Bruno, let me use simple words (you seem to overcomplicate my input). What IS the *'mind'* you PRESERVE? Then again your ref. to the MW duplication is irrelevant for me: I do not duplicate. (It goes with my answer NO to the doctor). I am more than knowable within today's inventory. I find 'mindcontent' different from 'mind' (what I don't really know) and package it into 'mentality'. .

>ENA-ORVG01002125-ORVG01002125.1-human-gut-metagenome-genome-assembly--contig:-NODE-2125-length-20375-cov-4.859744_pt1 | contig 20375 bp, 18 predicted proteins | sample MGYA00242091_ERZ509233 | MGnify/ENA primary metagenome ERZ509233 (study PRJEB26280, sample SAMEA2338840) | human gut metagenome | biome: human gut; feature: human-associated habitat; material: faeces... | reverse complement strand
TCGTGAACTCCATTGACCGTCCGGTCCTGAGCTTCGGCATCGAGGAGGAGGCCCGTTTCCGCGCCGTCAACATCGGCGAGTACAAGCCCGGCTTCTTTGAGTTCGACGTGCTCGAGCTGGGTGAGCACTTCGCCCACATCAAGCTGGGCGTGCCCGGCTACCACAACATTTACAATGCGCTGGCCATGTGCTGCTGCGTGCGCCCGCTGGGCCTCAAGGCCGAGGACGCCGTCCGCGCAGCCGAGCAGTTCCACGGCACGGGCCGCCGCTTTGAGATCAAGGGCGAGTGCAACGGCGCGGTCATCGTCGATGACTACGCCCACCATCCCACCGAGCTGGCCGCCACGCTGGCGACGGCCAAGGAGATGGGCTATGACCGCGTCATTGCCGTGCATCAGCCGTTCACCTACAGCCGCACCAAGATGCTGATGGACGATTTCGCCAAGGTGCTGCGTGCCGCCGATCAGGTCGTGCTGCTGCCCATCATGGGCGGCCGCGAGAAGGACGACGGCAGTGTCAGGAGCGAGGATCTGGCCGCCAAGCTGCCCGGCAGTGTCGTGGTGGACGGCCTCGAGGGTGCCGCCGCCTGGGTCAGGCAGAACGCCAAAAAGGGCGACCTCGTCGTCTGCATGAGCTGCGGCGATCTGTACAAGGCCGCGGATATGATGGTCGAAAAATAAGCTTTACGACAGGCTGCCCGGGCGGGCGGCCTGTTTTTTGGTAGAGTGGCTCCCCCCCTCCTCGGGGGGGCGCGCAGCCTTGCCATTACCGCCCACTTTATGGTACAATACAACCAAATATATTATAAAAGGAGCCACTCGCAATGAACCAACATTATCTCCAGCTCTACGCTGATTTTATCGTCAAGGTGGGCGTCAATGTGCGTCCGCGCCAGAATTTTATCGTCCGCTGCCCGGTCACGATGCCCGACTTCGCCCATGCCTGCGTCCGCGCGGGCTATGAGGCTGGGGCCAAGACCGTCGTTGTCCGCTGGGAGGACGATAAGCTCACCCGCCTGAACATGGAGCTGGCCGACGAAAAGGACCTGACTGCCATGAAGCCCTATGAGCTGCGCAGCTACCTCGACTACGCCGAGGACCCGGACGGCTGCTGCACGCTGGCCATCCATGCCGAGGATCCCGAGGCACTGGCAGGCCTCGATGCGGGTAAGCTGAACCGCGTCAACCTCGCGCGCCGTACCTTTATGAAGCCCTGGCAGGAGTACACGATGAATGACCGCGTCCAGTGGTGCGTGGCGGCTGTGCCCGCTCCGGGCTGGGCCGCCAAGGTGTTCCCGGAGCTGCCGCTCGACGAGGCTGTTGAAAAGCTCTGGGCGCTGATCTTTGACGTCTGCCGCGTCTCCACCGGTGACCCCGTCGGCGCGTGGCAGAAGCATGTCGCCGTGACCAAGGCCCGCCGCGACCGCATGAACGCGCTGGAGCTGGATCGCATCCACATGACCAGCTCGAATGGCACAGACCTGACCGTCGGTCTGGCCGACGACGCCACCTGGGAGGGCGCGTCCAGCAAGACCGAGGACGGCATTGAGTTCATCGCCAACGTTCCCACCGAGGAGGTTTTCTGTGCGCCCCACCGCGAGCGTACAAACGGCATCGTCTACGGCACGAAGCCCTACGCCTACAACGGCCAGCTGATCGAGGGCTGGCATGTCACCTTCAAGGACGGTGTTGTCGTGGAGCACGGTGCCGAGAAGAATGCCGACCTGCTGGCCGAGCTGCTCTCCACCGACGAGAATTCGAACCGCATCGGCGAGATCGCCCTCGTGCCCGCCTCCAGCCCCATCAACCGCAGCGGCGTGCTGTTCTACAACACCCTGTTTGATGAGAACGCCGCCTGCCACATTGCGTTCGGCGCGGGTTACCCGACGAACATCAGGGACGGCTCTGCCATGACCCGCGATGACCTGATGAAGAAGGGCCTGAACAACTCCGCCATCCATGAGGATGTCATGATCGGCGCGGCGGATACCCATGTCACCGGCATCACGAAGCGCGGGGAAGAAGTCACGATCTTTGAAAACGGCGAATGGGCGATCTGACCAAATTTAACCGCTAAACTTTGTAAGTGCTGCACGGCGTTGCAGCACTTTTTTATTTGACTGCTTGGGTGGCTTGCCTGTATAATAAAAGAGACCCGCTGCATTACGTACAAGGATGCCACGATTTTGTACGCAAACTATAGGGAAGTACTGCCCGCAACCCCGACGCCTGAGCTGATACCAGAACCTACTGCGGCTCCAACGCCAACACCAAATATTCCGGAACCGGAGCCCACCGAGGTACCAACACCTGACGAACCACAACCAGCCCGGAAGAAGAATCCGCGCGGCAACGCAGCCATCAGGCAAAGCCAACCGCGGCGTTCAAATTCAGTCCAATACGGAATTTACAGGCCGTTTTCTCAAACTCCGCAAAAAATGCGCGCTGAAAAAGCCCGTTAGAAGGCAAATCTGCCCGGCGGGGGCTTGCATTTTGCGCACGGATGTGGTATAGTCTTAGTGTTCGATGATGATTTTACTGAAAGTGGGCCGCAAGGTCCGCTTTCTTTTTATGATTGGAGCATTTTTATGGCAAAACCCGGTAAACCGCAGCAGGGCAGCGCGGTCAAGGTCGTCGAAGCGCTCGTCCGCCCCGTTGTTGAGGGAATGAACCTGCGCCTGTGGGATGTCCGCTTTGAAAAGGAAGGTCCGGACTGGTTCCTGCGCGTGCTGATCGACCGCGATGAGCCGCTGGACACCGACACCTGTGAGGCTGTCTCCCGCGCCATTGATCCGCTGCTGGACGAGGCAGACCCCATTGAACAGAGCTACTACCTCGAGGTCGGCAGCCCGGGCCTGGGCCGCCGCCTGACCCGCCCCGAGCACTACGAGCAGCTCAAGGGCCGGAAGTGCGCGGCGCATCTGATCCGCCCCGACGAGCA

I have no squalm against "arithmetical reality" - a notion deduced from (human?) math-thinking. What I mean as 'reality' (if it 'exists' - another 'if' to explain) is a belief that it SHOULD be - as most of us think of the world. No evidence, no facts. Physical World (and whatever pertains to it: like 'physixs') is an up-to-date explanation of yesterday's knowledge of some phenomena we adjusted up to our capabilities in a 'world'-image we derived. Existence is loosly identified in my vocabulary: whatever we MAY think of DOES exist in our mind (see above). Not necessarily in formats we are (capable of) handling. 3p evidence? who said so? Time? I can't walk without crutches. My crutches don't walk alone. Axioms? a reversed logic, not the theorems (theories?) are axiom-dependent, the axioms are made to facilitate the theoretical 'dasein' of theorems. Artificially. and so on. John M On Sun, Jan 19, 2014 at 6:04 AM, Bruno Marchal <marc...@ulb.ac.be> wrote: > > On 17 Jan 2014, at 23:24, John Mikes wrote: > > Stathis and List: > > from time to time it is useful to recall what we are thinking behind > 'words'. Is the *'brain'* as used in this exchange indeed* > 'brainfunction'*? (ref. to "functionalism vs computationalism") > To 'preserve *mind*' begs the question how it is differentiated in this > exchange? > > > ? > "preserve minds" means that it is not differentiated. Thinks about you > after the WM-duplication, before you open the door of the reconstitution > box. > Then the differentiation occurs when opening the door, as your "same mind" > is put in two different alternate context (Washington and Moscow). > > > > Then again* 'intelligence'* is a flexible item (I start from "inter" - > "lego" = to read between the lines, not to stick to the (written?) words > proper). > > > OK. > > In fact this is my criteria for a theory. The theory is 100% invariant > with respect to the choice of wording. > > When we write the theory in first order logic, this is guarantied. > > The theory > > x + 0 = x > x + s(y) = s(x + y) > > x *0 = 0 > x*s(y) = x*y + x > > is equivalent with the theory (assuming the equality axiom for elise (that > "x elise x", "x elise y implies y elise x", etc.) > > variable1 paul johnson elise variable1 > variable1 paul hercule(variable2) elise hercule(variable1 paul variable2) > > variable1 claude johnson elise johnson > variable1 claude hercule(varable2) elise (variable1 claude varable2 ) paul > variable1 > > So if you want to see if your theory does not introduce implicit intuition > through the choice of some wording, just change all words ... > > In mathematics, we are always left with "only relata", like in Mermin's QM. > > That is why I am not happy when Stephen says that it assumes existence. It > could have said that it assumes popiutyscaptle. I need some axiom on that > to say anything ... > > The advantage of proceeding like this is that when you prove a theorem it > will be true in all possible interpretations of the theory. > > Bruno > > > > The *'non-computable physics'* in Penrose's brain begs the question: *"STILL" > or "NOT AT ALL"?* > Is the acceptance of the* NEW* a *mind*function only, (increasing the > knowledge-base), or can be done by a hypercomputer as well (without proper > programming for the so far unknowables' input???) > And I hate the references to *'zombies',* whatever one thinks about them. > I stick to my common sense* in my agnosticism*. > > John Mikes > > > On Thu, Jan 16, 2014 at 7:28 PM, Stathis Papaioannou > <stath...@gmail.com>wrote: > >> On 16 January 2014 23:08, Bruno Marchal <marc...@ulb.ac.be> wrote: >> >> > >> > On 16 Jan 2014, at 09:11, Stathis Papaioannou wrote: >> > >> >> On 16 January 2014 16:26, Jason Resch <jasonre...@gmail.com> wrote: >> >>> >> >>> The computational metaphor in the sense of the brain works like the >> Intel >> >>> CPU inside the box on your desk is clearly misleading, but the sense >> that >> >>> a >> >>> computer can in theory do everything your brain can do is almost >> >>> certainly >> >>> correct. It is not that the brain is like a computer, but rather, >> that a >> >>> computer can be like almost anything, including your brain or body, or >> >>> entire planet and all the people on it. >> >>> >> >>> Jason >> >> >> >> >> >> I think neuroscientists have, over decades, used the computational >> >> metaphor in too literal a way. It is obviously not true that the brain >> >> is a digital computer, just as it is not true that the weather is a >> >> digital computer. But a digital computer can simulate the behaviour of >> >> any physical process in the universe (if physics is computable), >> >> including the behaviour of weather or the human brain. That means >> >> that, at least, it would be possible to make a philosophical zombie >> >> using a computer. The only way to avoid this conclusion would be if >> >> physics, and specifically the physics in the brain, is not computable. >> >> Pointing out where the non-computable physics is in the brain rarely >> >> figures on the agenda of the anti-computationalists. And even if there >> >> is non-computational physics in the brain, that invalidates >> >> computationalism, but not its superset, functionalism. >> > >> > >> > OK. But in a non standard sense of functionalism, as in the philosophy >> of >> > mind, functionalism is used for a subset of computationalism. >> Functionalism >> > is computationalism with some (unclear) susbtitution level in mind >> (usually >> > the neurons). >> > >> > Now, I would like to see a precise definition of "your" functionalism. >> If >> > you take *all* functions, it becomes trivially true, I think. But any >> > restriction on the accepted functions, can perhaps lead to some >> interesting >> > thesis. For example, the functions computable with this or that >> oracles, the >> > continuous functions, etc. >> >> Briefly, computationalism is the idea that you could replace the brain >> with a Turing machine and you would preserve the mind. This would not >> be possible if there is non-computable physics in the brain, as for >> example Penrose proposes. But in that case, you could replace the >> brain with whatever other type of device is needed, such as a >> hypercomputer, and still preserve the mind. I would say that is >> consistent with functionalism but not computationalism. The idea that >> replicating the function of the brain by whatever means would not >> preserve the mind, i.e. would result in a philosophical zombie, is >> inconsistent with functionalism. >> >> >> -- >> Stathis Papaioannou >> >> >> -- >> You received this message because you are subscribed to the Google Groups >> "Everything List" group. >> To unsubscribe from this group and stop receiving emails from it, send an >> email to everything-list+unsubscr...@googlegroups.com. >> To post to this group, send email to firstname.lastname@example.org. >> Visit this group at http://groups.google.com/group/everything-list. >> For more options, visit https://groups.google.com/groups/opt_out. >> > > > -- > You received this message because you are subscribed to the Google Groups > "Everything List" group. > To unsubscribe from this group and stop receiving emails from it, send an > email to everything-list+unsubscr...@googlegroups.com. > To post to this group, send email to email@example.com. > Visit this group at http://groups.google.com/group/everything-list. > For more options, visit https://groups.google.com/groups/opt_out. > > > http://iridia.ulb.ac.be/~marchal/ > > > > -- > You received this message because you are subscribed to the Google Groups > "Everything List" group. > To unsubscribe from this group and stop receiving emails from it, send an > email to everything-list+unsubscr...@googlegroups.com. > To post to this group, send email to firstname.lastname@example.org. > Visit this group at http://groups.google.com/group/everything-list. > For more options, visit https://groups.google.com/groups/opt_out. > -- You received this message because you are subscribed to the Google Groups "Everything List" group. 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